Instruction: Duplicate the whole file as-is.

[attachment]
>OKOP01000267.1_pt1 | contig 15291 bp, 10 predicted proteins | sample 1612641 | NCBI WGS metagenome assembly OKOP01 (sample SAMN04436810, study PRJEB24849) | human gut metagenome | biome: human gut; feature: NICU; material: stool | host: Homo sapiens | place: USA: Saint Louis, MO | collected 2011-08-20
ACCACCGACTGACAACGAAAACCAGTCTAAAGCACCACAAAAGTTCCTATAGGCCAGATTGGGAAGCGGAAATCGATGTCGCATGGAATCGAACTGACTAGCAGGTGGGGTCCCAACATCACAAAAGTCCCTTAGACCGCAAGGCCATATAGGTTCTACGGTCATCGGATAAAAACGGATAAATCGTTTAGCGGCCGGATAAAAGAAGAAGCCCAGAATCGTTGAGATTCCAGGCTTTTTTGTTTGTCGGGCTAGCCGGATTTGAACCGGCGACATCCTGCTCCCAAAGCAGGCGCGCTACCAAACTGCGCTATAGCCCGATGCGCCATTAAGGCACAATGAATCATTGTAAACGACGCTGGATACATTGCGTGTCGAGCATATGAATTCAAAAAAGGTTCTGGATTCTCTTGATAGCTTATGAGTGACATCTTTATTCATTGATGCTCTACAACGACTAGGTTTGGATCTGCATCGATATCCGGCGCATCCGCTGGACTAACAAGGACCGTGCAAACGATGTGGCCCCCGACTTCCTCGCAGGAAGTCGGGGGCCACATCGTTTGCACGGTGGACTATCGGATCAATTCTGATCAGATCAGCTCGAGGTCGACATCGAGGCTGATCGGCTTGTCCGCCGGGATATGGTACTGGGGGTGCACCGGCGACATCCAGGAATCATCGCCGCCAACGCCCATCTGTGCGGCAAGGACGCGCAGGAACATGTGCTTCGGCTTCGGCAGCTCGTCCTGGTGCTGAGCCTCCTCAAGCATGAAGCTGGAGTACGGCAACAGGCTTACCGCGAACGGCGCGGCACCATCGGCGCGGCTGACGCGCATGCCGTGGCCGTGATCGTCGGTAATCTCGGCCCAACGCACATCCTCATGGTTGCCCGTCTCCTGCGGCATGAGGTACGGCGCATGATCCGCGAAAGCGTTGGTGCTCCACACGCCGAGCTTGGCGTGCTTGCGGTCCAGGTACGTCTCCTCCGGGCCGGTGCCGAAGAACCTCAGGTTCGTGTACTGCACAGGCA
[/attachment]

>OKOP01000267.1_pt1 | contig 15291 bp, 10 predicted proteins | sample 1612641 | NCBI WGS metagenome assembly OKOP01 (sample SAMN04436810, study PRJEB24849) | human gut metagenome | biome: human gut; feature: NICU; material: stool | host: Homo sapiens | place: USA: Saint Louis, MO | collected 2011-08-20
ACCACCGACTGACAACGAAAACCAGTCTAAAGCACCACAAAAGTTCCTATAGGCCAGATTGGGAAGCGGAAATCGATGTCGCATGGAATCGAACTGACTAGCAGGTGGGGTCCCAACATCACAAAAGTCCCTTAGACCGCAAGGCCATATAGGTTCTACGGTCATCGGATAAAAACGGATAAATCGTTTAGCGGCCGGATAAAAGAAGAAGCCCAGAATCGTTGAGATTCCAGGCTTTTTTGTTTGTCGGGCTAGCCGGATTTGAACCGGCGACATCCTGCTCCCAAAGCAGGCGCGCTACCAAACTGCGCTATAGCCCGATGCGCCATTAAGGCACAATGAATCATTGTAAACGACGCTGGATACATTGCGTGTCGAGCATATGAATTCAAAAAAGGTTCTGGATTCTCTTGATAGCTTATGAGTGACATCTTTATTCATTGATGCTCTACAACGACTAGGTTTGGATCTGCATCGATATCCGGCGCATCCGCTGGACTAACAAGGACCGTGCAAACGATGTGGCCCCCGACTTCCTCGCAGGAAGTCGGGGGCCACATCGTTTGCACGGTGGACTATCGGATCAATTCTGATCAGATCAGCTCGAGGTCGACATCGAGGCTGATCGGCTTGTCCGCCGGGATATGGTACTGGGGGTGCACCGGCGACATCCAGGAATCATCGCCGCCAACGCCCATCTGTGCGGCAAGGACGCGCAGGAACATGTGCTTCGGCTTCGGCAGCTCGTCCTGGTGCTGAGCCTCCTCAAGCATGAAGCTGGAGTACGGCAACAGGCTTACCGCGAACGGCGCGGCACCATCGGCGCGGCTGACGCGCATGCCGTGGCCGTGATCGTCGGTAATCTCGGCCCAACGCACATCCTCATGGTTGCCCGTCTCCTGCGGCATGAGGTACGGCGCATGATCCGCGAAAGCGTTGGTGCTCCACACGCCGAGCTTGGCGTGCTTGCGGTCCAGGTACGTCTCCTCCGGGCCGGTGCCGAAGAACCTCAGGTTCGTGTACTGCACAGGCA